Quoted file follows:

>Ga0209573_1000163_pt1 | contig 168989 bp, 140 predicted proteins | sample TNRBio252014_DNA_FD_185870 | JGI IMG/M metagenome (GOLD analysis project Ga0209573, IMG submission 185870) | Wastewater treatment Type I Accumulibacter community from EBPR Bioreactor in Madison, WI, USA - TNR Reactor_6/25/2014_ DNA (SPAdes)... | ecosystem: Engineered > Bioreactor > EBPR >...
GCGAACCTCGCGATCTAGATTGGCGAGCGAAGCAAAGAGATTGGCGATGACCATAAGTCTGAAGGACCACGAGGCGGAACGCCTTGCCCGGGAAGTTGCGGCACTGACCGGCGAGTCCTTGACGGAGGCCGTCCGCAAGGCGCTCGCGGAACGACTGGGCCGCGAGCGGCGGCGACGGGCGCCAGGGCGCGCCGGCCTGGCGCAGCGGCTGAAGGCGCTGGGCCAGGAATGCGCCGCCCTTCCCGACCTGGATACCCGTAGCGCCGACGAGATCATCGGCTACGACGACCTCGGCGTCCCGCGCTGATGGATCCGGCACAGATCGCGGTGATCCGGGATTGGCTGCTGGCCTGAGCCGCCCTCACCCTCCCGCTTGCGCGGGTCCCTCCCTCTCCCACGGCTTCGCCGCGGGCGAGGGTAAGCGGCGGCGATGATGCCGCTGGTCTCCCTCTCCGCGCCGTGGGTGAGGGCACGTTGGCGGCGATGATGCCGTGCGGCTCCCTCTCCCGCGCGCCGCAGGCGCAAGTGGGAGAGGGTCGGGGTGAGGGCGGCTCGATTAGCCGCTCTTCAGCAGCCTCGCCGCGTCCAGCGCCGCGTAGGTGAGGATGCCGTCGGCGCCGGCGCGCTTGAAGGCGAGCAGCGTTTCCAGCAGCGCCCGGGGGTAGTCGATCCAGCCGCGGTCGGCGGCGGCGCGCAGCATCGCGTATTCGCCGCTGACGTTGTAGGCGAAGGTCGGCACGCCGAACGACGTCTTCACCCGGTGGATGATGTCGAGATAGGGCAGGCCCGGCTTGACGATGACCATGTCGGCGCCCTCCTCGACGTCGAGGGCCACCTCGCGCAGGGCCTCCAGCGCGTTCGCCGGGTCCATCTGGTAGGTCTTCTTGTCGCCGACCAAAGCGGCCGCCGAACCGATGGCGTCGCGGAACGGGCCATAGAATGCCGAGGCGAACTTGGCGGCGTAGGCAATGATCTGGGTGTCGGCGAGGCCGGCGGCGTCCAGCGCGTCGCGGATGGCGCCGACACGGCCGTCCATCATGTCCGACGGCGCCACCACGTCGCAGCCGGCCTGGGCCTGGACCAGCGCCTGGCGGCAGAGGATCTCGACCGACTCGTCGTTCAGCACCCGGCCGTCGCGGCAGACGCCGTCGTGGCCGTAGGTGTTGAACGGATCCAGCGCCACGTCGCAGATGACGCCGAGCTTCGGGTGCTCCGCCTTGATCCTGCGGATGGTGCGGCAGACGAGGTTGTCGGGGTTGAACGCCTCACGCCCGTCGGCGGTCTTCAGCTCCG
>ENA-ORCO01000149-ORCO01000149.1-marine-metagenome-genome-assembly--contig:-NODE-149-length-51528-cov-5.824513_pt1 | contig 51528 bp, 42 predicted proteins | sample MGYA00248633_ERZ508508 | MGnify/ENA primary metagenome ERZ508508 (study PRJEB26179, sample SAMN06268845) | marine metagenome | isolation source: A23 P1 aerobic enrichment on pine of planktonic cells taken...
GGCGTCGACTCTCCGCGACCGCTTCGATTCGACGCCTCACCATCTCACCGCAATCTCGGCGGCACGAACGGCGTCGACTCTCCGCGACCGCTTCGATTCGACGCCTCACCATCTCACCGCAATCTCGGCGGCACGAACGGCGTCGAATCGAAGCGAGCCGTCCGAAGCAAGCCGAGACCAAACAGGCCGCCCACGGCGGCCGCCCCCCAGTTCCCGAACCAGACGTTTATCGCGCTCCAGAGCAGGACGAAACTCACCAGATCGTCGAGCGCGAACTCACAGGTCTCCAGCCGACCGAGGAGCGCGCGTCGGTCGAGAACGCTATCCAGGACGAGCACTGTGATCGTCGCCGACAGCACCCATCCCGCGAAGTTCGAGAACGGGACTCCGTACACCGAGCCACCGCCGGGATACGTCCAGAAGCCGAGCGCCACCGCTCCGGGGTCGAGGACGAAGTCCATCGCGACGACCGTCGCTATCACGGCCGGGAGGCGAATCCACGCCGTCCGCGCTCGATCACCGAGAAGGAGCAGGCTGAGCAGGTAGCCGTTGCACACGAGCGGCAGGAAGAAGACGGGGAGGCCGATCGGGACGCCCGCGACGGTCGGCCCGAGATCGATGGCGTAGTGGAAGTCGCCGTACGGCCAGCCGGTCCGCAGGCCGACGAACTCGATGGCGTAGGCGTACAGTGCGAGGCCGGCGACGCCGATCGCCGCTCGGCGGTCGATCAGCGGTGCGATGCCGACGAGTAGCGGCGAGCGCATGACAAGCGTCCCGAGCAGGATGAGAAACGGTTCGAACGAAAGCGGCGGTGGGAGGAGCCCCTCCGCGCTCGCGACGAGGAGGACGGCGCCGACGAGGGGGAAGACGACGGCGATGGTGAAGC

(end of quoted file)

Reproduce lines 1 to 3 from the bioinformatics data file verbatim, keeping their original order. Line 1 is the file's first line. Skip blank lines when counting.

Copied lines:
>Ga0209573_1000163_pt1 | contig 168989 bp, 140 predicted proteins | sample TNRBio252014_DNA_FD_185870 | JGI IMG/M metagenome (GOLD analysis project Ga0209573, IMG submission 185870) | Wastewater treatment Type I Accumulibacter community from EBPR Bioreactor in Madison, WI, USA - TNR Reactor_6/25/2014_ DNA (SPAdes)... | ecosystem: Engineered > Bioreactor > EBPR >...
GCGAACCTCGCGATCTAGATTGGCGAGCGAAGCAAAGAGATTGGCGATGACCATAAGTCTGAAGGACCACGAGGCGGAACGCCTTGCCCGGGAAGTTGCGGCACTGACCGGCGAGTCCTTGACGGAGGCCGTCCGCAAGGCGCTCGCGGAACGACTGGGCCGCGAGCGGCGGCGACGGGCGCCAGGGCGCGCCGGCCTGGCGCAGCGGCTGAAGGCGCTGGGCCAGGAATGCGCCGCCCTTCCCGACCTGGATACCCGTAGCGCCGACGAGATCATCGGCTACGACGACCTCGGCGTCCCGCGCTGATGGATCCGGCACAGATCGCGGTGATCCGGGATTGGCTGCTGGCCTGAGCCGCCCTCACCCTCCCGCTTGCGCGGGTCCCTCCCTCTCCCACGGCTTCGCCGCGGGCGAGGGTAAGCGGCGGCGATGATGCCGCTGGTCTCCCTCTCCGCGCCGTGGGTGAGGGCACGTTGGCGGCGATGATGCCGTGCGGCTCCCTCTCCCGCGCGCCGCAGGCGCAAGTGGGAGAGGGTCGGGGTGAGGGCGGCTCGATTAGCCGCTCTTCAGCAGCCTCGCCGCGTCCAGCGCCGCGTAGGTGAGGATGCCGTCGGCGCCGGCGCGCTTGAAGGCGAGCAGCGTTTCCAGCAGCGCCCGGGGGTAGTCGATCCAGCCGCGGTCGGCGGCGGCGCGCAGCATCGCGTATTCGCCGCTGACGTTGTAGGCGAAGGTCGGCACGCCGAACGACGTCTTCACCCGGTGGATGATGTCGAGATAGGGCAGGCCCGGCTTGACGATGACCATGTCGGCGCCCTCCTCGACGTCGAGGGCCACCTCGCGCAGGGCCTCCAGCGCGTTCGCCGGGTCCATCTGGTAGGTCTTCTTGTCGCCGACCAAAGCGGCCGCCGAACCGATGGCGTCGCGGAACGGGCCATAGAATGCCGAGGCGAACTTGGCGGCGTAGGCAATGATCTGGGTGTCGGCGAGGCCGGCGGCGTCCAGCGCGTCGCGGATGGCGCCGACACGGCCGTCCATCATGTCCGACGGCGCCACCACGTCGCAGCCGGCCTGGGCCTGGACCAGCGCCTGGCGGCAGAGGATCTCGACCGACTCGTCGTTCAGCACCCGGCCGTCGCGGCAGACGCCGTCGTGGCCGTAGGTGTTGAACGGATCCAGCGCCACGTCGCAGATGACGCCGAGCTTCGGGTGCTCCGCCTTGATCCTGCGGATGGTGCGGCAGACGAGGTTGTCGGGGTTGAACGCCTCACGCCCGTCGGCGGTCTTCAGCTCCG
>ENA-ORCO01000149-ORCO01000149.1-marine-metagenome-genome-assembly--contig:-NODE-149-length-51528-cov-5.824513_pt1 | contig 51528 bp, 42 predicted proteins | sample MGYA00248633_ERZ508508 | MGnify/ENA primary metagenome ERZ508508 (study PRJEB26179, sample SAMN06268845) | marine metagenome | isolation source: A23 P1 aerobic enrichment on pine of planktonic cells taken...